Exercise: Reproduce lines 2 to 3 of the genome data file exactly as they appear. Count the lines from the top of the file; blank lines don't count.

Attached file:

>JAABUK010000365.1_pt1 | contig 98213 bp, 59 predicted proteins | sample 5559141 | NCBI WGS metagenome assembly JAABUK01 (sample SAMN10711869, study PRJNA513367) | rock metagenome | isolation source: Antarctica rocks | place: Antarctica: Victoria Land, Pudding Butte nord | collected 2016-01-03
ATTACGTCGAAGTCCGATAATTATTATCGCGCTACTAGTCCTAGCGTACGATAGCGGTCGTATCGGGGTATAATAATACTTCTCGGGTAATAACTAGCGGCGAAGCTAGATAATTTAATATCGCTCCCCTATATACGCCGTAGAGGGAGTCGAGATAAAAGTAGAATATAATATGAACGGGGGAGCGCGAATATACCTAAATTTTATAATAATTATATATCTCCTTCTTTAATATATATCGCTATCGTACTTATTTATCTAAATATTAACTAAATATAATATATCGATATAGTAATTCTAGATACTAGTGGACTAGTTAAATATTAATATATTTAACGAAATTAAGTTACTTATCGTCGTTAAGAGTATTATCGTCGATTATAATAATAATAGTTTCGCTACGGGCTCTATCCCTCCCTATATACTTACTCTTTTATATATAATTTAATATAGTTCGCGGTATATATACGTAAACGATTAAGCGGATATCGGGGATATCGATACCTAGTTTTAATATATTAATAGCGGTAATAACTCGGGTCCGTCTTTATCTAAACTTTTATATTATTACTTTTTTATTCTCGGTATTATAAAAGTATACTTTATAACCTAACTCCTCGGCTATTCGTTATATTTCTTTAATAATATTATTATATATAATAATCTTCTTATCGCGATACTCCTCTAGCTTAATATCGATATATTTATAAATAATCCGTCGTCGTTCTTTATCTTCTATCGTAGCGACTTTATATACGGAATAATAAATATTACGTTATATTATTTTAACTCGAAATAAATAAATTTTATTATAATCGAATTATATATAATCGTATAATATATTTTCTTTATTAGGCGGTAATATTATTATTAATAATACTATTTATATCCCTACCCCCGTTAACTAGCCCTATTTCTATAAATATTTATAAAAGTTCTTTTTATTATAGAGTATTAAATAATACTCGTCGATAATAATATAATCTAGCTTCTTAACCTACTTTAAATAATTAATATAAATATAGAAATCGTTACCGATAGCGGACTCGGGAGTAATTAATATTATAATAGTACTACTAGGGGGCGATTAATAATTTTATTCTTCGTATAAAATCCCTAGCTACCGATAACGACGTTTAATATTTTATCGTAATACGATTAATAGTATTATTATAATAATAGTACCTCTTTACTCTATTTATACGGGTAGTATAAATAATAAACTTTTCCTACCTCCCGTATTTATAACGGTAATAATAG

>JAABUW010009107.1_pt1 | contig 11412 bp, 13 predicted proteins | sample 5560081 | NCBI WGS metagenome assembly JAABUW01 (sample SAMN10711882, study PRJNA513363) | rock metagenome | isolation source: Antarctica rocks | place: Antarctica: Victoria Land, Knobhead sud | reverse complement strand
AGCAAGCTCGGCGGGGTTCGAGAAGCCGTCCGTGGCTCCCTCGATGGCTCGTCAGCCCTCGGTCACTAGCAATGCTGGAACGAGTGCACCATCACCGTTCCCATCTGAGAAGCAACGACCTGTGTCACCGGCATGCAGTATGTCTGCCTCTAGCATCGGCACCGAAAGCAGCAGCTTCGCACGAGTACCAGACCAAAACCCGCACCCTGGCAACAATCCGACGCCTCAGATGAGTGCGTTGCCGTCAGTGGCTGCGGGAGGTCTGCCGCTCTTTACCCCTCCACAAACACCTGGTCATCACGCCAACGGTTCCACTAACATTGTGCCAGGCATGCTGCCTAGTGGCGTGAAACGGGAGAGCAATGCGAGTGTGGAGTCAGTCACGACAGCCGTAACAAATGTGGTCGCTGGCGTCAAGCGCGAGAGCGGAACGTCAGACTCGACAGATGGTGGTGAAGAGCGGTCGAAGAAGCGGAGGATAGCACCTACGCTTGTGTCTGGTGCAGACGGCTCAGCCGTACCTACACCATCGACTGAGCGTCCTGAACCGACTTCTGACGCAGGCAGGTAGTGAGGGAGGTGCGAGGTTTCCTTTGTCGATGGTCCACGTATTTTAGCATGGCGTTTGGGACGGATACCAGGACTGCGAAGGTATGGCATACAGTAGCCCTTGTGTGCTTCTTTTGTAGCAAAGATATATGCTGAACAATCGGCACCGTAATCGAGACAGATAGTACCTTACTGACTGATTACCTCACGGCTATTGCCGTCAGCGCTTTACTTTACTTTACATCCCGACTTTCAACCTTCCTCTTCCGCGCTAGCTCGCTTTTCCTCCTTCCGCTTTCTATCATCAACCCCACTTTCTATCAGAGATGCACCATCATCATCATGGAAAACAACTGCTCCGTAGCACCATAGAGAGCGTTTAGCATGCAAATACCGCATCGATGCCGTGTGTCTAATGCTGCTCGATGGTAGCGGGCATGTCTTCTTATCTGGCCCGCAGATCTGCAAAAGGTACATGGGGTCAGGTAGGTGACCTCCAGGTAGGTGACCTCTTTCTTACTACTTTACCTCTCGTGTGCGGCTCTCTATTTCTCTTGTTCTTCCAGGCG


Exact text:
ATTACGTCGAAGTCCGATAATTATTATCGCGCTACTAGTCCTAGCGTACGATAGCGGTCGTATCGGGGTATAATAATACTTCTCGGGTAATAACTAGCGGCGAAGCTAGATAATTTAATATCGCTCCCCTATATACGCCGTAGAGGGAGTCGAGATAAAAGTAGAATATAATATGAACGGGGGAGCGCGAATATACCTAAATTTTATAATAATTATATATCTCCTTCTTTAATATATATCGCTATCGTACTTATTTATCTAAATATTAACTAAATATAATATATCGATATAGTAATTCTAGATACTAGTGGACTAGTTAAATATTAATATATTTAACGAAATTAAGTTACTTATCGTCGTTAAGAGTATTATCGTCGATTATAATAATAATAGTTTCGCTACGGGCTCTATCCCTCCCTATATACTTACTCTTTTATATATAATTTAATATAGTTCGCGGTATATATACGTAAACGATTAAGCGGATATCGGGGATATCGATACCTAGTTTTAATATATTAATAGCGGTAATAACTCGGGTCCGTCTTTATCTAAACTTTTATATTATTACTTTTTTATTCTCGGTATTATAAAAGTATACTTTATAACCTAACTCCTCGGCTATTCGTTATATTTCTTTAATAATATTATTATATATAATAATCTTCTTATCGCGATACTCCTCTAGCTTAATATCGATATATTTATAAATAATCCGTCGTCGTTCTTTATCTTCTATCGTAGCGACTTTATATACGGAATAATAAATATTACGTTATATTATTTTAACTCGAAATAAATAAATTTTATTATAATCGAATTATATATAATCGTATAATATATTTTCTTTATTAGGCGGTAATATTATTATTAATAATACTATTTATATCCCTACCCCCGTTAACTAGCCCTATTTCTATAAATATTTATAAAAGTTCTTTTTATTATAGAGTATTAAATAATACTCGTCGATAATAATATAATCTAGCTTCTTAACCTACTTTAAATAATTAATATAAATATAGAAATCGTTACCGATAGCGGACTCGGGAGTAATTAATATTATAATAGTACTACTAGGGGGCGATTAATAATTTTATTCTTCGTATAAAATCCCTAGCTACCGATAACGACGTTTAATATTTTATCGTAATACGATTAATAGTATTATTATAATAATAGTACCTCTTTACTCTATTTATACGGGTAGTATAAATAATAAACTTTTCCTACCTCCCGTATTTATAACGGTAATAATAG

>JAABUW010009107.1_pt1 | contig 11412 bp, 13 predicted proteins | sample 5560081 | NCBI WGS metagenome assembly JAABUW01 (sample SAMN10711882, study PRJNA513363) | rock metagenome | isolation source: Antarctica rocks | place: Antarctica: Victoria Land, Knobhead sud | reverse complement strand